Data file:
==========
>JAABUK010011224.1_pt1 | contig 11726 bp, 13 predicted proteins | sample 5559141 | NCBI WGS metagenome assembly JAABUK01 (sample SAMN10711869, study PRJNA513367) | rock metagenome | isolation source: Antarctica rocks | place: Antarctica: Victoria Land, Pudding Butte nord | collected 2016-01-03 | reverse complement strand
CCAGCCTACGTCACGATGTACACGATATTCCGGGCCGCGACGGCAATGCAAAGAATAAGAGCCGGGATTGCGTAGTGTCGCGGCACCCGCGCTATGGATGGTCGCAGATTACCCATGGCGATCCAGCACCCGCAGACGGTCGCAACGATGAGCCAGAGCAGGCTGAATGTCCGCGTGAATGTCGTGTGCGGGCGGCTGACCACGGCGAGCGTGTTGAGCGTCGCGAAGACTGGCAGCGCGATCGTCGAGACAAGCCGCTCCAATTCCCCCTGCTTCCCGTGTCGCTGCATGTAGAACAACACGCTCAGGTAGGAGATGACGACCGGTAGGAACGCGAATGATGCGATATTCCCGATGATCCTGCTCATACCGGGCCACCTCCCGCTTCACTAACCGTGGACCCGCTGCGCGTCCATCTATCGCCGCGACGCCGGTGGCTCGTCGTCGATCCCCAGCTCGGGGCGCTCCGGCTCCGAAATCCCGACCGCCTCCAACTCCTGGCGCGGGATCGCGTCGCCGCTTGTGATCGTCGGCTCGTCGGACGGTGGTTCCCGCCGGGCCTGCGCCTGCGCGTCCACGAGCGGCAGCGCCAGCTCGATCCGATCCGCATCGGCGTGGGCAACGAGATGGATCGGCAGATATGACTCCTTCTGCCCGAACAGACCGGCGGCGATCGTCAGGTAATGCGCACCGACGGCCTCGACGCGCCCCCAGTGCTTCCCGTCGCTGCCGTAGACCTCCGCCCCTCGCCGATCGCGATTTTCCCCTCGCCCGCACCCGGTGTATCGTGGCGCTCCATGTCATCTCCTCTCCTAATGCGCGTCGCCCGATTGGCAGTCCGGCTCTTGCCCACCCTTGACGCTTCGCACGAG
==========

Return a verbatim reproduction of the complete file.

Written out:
>JAABUK010011224.1_pt1 | contig 11726 bp, 13 predicted proteins | sample 5559141 | NCBI WGS metagenome assembly JAABUK01 (sample SAMN10711869, study PRJNA513367) | rock metagenome | isolation source: Antarctica rocks | place: Antarctica: Victoria Land, Pudding Butte nord | collected 2016-01-03 | reverse complement strand
CCAGCCTACGTCACGATGTACACGATATTCCGGGCCGCGACGGCAATGCAAAGAATAAGAGCCGGGATTGCGTAGTGTCGCGGCACCCGCGCTATGGATGGTCGCAGATTACCCATGGCGATCCAGCACCCGCAGACGGTCGCAACGATGAGCCAGAGCAGGCTGAATGTCCGCGTGAATGTCGTGTGCGGGCGGCTGACCACGGCGAGCGTGTTGAGCGTCGCGAAGACTGGCAGCGCGATCGTCGAGACAAGCCGCTCCAATTCCCCCTGCTTCCCGTGTCGCTGCATGTAGAACAACACGCTCAGGTAGGAGATGACGACCGGTAGGAACGCGAATGATGCGATATTCCCGATGATCCTGCTCATACCGGGCCACCTCCCGCTTCACTAACCGTGGACCCGCTGCGCGTCCATCTATCGCCGCGACGCCGGTGGCTCGTCGTCGATCCCCAGCTCGGGGCGCTCCGGCTCCGAAATCCCGACCGCCTCCAACTCCTGGCGCGGGATCGCGTCGCCGCTTGTGATCGTCGGCTCGTCGGACGGTGGTTCCCGCCGGGCCTGCGCCTGCGCGTCCACGAGCGGCAGCGCCAGCTCGATCCGATCCGCATCGGCGTGGGCAACGAGATGGATCGGCAGATATGACTCCTTCTGCCCGAACAGACCGGCGGCGATCGTCAGGTAATGCGCACCGACGGCCTCGACGCGCCCCCAGTGCTTCCCGTCGCTGCCGTAGACCTCCGCCCCTCGCCGATCGCGATTTTCCCCTCGCCCGCACCCGGTGTATCGTGGCGCTCCATGTCATCTCCTCTCCTAATGCGCGTCGCCCGATTGGCAGTCCGGCTCTTGCCCACCCTTGACGCTTCGCACGAG